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• Understand the basic concept of combining two different rhythms.
• Improve your fingerstyle technique.
• Learn how to incorporate polyrhythms into bossa nova and jazz tunes.
In the classical world, a polyrhythm is a device that invokes two different rhythms at the same time to create tension. Polyrhythms are found in the traditional music of Africa, India, and Indonesia, and such bands as King Crimson and Meshuggah have adapted these compelling sounds to prog rock, metal, and other contemporary styles. In fact, ask any drummer you know. Chances are, he or she probably uses these rhythms.
Guitarists often focus on chops or harmony, while letting rhythmic studies take a back seat. Yet because polyrhythms are becoming more and more prevalent in cutting-edge modern music, they’re certainly worth investigating.
The best way to effectively use these polyrhythmic ideas is to learn how to simultaneously play the layered rhythms yourself and not just chunk away in a different time signature while your drummer is laying it down in groove town. You want to be able to feel both rhythms and ideally weave in and out of each while improvising, composing, or drinking coffee.
Below you will find a couple of warm-up examples that will help unlock these tricky rhythms. This lesson is all about time, and if this is your first foray into playing these types of rhythms I’d recommend using a metronome. There are many metronome apps (some are even free) that will allow you to program multiple rhythms at once. But this isn’t a necessity for this lesson—an old-fashioned wind-up metronome will certainly do the trick.
Fig. 1 is a preliminary warm-up. We start with a bass line in 3/4 and then add a comping phrase on top in 4/4. Notice where the beats land as the superimposed rhythm gets displaced. On the fourth measure, the upper rhythm will land on the one again.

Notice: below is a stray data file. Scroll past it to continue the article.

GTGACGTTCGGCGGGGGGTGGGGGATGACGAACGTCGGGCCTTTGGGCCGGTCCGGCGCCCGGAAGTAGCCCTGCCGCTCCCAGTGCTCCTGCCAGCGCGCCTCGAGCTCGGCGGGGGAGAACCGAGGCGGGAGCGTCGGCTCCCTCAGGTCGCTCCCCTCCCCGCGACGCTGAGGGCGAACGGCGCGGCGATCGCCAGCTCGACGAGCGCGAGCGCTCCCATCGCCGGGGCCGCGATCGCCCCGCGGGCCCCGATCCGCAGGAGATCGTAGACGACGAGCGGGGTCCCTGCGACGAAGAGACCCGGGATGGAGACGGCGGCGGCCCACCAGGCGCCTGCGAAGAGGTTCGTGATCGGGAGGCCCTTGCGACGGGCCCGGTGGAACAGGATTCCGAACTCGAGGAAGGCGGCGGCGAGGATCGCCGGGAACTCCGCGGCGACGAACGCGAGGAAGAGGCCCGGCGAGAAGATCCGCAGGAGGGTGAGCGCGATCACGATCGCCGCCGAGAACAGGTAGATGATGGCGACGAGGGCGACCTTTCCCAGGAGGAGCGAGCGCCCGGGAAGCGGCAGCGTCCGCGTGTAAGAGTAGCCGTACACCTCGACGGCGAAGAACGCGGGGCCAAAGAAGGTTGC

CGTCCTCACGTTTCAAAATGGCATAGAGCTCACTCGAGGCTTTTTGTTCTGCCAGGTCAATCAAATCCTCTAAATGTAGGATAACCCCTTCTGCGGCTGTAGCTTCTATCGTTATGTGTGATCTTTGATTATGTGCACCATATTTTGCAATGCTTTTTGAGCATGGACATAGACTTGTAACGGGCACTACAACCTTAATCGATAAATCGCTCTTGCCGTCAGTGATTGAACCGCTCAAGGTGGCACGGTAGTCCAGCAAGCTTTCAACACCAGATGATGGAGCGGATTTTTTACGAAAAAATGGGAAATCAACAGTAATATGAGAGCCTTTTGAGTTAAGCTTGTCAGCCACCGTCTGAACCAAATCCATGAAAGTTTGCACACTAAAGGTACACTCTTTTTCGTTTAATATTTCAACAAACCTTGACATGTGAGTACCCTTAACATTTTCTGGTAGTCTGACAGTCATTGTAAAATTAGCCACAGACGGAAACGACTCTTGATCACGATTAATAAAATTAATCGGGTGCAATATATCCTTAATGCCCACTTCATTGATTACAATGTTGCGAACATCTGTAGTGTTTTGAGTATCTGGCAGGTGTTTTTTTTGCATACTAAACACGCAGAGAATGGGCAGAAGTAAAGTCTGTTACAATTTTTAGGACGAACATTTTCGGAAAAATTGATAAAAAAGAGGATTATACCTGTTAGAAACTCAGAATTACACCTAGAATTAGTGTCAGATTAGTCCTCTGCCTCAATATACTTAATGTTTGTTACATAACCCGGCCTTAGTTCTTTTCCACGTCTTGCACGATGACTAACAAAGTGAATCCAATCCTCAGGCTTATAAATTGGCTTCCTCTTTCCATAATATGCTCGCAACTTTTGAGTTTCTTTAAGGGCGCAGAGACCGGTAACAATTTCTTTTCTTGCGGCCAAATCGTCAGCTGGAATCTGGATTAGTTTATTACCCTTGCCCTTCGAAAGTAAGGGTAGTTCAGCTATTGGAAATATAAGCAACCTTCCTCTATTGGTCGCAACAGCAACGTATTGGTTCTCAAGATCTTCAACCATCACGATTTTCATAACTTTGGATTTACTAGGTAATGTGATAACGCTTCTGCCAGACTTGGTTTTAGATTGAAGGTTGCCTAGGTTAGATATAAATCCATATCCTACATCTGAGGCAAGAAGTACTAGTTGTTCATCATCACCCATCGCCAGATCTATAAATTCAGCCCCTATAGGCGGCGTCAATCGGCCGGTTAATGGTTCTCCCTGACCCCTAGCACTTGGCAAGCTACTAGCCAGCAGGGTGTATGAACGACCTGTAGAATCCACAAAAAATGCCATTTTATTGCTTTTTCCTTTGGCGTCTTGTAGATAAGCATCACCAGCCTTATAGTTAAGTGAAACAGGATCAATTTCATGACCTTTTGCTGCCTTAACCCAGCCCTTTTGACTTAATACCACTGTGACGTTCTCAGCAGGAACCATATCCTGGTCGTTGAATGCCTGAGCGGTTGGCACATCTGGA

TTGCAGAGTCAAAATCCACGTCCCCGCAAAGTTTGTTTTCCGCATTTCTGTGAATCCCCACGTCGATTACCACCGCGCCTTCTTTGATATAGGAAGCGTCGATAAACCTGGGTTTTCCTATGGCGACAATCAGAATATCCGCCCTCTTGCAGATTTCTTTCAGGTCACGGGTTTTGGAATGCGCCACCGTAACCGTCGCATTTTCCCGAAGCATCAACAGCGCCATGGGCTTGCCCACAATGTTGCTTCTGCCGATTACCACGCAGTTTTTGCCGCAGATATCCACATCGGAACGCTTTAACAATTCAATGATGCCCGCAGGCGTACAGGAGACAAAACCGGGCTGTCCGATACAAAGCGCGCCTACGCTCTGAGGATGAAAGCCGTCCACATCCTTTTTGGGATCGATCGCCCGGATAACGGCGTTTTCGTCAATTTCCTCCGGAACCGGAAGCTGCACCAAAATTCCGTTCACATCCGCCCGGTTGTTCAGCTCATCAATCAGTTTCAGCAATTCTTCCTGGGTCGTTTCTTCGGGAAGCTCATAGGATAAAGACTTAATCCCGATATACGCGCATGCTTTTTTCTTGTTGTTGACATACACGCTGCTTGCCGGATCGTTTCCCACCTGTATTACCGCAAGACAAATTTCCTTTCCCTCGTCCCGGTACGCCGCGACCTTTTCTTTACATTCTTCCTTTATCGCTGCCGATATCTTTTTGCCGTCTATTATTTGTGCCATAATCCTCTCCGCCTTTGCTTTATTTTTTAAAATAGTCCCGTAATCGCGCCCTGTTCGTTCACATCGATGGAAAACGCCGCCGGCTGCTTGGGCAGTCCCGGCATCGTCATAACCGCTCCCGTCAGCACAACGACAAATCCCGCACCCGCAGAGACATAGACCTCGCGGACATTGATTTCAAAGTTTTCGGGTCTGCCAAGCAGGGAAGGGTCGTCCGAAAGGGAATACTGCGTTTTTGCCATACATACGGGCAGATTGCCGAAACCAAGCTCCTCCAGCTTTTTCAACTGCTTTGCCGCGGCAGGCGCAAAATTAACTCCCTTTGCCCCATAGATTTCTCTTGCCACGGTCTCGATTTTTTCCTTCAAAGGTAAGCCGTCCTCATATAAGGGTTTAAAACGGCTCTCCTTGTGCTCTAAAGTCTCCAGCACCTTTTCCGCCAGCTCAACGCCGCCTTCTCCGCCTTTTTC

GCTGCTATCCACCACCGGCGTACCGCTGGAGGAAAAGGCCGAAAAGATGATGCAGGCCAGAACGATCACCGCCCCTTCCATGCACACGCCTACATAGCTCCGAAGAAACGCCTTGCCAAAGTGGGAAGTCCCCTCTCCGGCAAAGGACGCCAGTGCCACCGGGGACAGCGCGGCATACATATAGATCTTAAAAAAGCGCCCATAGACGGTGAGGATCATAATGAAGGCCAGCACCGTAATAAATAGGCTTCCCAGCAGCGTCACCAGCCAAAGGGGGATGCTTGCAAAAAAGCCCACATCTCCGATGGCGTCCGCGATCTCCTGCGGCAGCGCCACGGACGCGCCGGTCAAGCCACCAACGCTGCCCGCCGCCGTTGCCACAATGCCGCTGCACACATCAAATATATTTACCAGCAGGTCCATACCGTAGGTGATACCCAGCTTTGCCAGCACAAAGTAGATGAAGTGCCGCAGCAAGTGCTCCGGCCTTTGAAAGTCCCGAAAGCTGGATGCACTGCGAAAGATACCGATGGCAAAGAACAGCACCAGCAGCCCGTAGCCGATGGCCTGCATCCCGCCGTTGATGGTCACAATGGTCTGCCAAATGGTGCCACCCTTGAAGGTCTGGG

A simple trick for finding where these two rhythms will line up is to find the common multiple between the two time signatures. First, make sure they have the same subdivision. In this case, 3/4 and 4/4 are both quarter-note-based, so we’re in business. The common multiple between three and four is 12. That means that it will take 12 quarter-notes, or three measures of 4/4, to meet up together on beat one (elementary school arithmetic rears its ugly head).
Try to play this phrase while counting in four aloud, and then again while counting in three. Get comfortable with thinking of either rhythm as your “base rhythm.” In a playing situation, you may want to imply three against a drummer playing in four, or imply four over a drummer grooving in three.
Fig. 2 is a comping rhythm in 4/4 with a phrase in 3/4 on top. This is essentially the rhythm from our previous warm-up flipped upside down. Again, try to count this in both three and four.
Let’s add some anticipation to the bass note in Fig. 3. This gives us a bossa nova feel with the 3/4 rhythm superimposed on the top. Adding this type of bass line anticipation to your chord melody playing is a great way to give the illusion of two independent lines. Experiment!